Where Does Rising Damp Come From?

09 Sep Where Does Rising Damp Come From?

A common problem for buildings across the UK

Rising damp is often misdiagnosed in buildings where damp has entered the property through an unknown source.

It occurs when water from the ground finds a way to rise up through the bricks and mortar of a building using a capillary action – this is where water is literally sucked up the wall via small tubes or holes that form in the building.

Rising damp can normally only travel so far up a wall, roughly 1.2metres high, as the strength of gravity overpowers the capillary action and prevents the water moving any higher.

You can often identify a rising damp problem by its ‘tide line’ of yellow or brown staining that moves slowly up a wall, internally or externally. You may also find that your skirting boards and floorboards are damp or rotting.

In some cases, you can also notice small fluffy white deposits on your plaster – this is actually salt that has been washed out of the bricks and onto your plaster.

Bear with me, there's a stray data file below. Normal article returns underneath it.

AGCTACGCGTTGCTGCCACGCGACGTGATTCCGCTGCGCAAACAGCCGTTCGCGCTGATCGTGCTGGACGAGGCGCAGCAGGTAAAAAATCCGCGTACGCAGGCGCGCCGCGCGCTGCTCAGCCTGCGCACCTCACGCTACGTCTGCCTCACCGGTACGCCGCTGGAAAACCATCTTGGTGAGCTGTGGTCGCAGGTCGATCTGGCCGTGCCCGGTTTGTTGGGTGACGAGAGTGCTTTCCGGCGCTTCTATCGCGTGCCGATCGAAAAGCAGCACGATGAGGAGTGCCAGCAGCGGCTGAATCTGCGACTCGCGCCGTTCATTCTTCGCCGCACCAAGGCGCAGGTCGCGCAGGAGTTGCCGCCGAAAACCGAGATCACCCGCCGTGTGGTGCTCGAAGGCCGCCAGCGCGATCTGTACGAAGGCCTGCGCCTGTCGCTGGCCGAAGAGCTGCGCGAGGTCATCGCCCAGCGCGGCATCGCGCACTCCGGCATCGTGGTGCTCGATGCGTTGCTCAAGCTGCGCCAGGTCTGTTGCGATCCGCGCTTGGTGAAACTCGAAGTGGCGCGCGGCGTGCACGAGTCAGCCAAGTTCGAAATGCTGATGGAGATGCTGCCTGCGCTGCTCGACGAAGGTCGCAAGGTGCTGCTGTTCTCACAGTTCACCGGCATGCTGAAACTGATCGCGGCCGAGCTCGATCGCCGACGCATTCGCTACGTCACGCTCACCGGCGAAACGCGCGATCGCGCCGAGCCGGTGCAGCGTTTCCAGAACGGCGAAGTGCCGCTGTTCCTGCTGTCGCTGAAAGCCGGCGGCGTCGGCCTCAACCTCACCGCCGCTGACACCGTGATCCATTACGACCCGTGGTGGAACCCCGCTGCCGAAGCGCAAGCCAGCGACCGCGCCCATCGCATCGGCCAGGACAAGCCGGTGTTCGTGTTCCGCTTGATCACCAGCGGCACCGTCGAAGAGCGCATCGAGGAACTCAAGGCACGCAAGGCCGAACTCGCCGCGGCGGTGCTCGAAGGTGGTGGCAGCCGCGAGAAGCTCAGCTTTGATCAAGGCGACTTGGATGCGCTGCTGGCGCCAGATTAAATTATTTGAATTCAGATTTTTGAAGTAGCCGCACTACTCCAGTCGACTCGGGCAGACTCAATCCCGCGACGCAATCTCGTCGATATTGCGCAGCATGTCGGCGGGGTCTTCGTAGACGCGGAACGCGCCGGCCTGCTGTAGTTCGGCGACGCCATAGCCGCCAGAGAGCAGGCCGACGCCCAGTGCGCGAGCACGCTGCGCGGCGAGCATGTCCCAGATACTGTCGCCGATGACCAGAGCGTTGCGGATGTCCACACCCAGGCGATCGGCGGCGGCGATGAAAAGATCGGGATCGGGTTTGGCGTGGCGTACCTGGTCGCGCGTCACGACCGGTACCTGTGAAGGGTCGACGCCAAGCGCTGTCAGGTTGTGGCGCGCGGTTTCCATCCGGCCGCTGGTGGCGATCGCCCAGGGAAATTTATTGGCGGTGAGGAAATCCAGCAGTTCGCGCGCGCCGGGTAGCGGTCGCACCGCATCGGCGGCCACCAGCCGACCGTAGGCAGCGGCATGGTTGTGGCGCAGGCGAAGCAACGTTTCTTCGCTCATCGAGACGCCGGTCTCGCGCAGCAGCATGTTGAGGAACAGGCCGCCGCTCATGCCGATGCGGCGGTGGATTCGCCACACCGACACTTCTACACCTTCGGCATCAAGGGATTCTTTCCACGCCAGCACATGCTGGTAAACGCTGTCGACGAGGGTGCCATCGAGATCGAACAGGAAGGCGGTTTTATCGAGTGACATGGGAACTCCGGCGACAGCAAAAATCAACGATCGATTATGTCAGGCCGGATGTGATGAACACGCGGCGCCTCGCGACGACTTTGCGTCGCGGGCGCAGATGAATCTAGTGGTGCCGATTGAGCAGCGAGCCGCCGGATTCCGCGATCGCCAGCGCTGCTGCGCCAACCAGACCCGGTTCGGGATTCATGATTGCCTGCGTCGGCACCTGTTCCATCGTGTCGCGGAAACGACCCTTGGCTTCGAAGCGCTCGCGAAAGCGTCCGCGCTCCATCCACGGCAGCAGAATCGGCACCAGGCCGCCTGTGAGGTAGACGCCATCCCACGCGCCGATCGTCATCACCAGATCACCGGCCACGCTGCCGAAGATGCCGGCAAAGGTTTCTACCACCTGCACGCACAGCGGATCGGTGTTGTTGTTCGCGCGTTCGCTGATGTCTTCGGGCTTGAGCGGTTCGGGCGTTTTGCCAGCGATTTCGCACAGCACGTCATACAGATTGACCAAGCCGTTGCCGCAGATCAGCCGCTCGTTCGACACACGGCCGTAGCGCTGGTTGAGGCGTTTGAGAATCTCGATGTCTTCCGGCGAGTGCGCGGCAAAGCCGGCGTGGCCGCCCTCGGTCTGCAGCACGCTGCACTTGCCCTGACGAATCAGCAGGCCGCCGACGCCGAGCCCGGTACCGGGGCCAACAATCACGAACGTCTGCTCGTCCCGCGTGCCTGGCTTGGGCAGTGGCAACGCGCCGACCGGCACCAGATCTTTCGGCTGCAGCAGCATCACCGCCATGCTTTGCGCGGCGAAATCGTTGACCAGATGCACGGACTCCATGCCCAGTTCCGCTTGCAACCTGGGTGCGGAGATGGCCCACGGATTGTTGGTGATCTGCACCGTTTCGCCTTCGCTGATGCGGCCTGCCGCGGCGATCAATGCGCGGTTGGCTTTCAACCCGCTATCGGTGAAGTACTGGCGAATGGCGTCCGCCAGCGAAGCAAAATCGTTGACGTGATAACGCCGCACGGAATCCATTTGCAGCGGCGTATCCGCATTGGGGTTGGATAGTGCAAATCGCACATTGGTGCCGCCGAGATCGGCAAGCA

The best way to prevent rising damp is the installation of a damp proof course which provides a waterproof layer within your walls that stops water being able to rise up your building.

If you are too late with this and your property is already suffering from rising damp, there are a number of different treatments available. However, before treatment can begin, the source of the problem should always be located and treated as a priority.

If you believe you may have a rising damp issue in your home, contact Prokil today for expert guidance and assistance in its removal.

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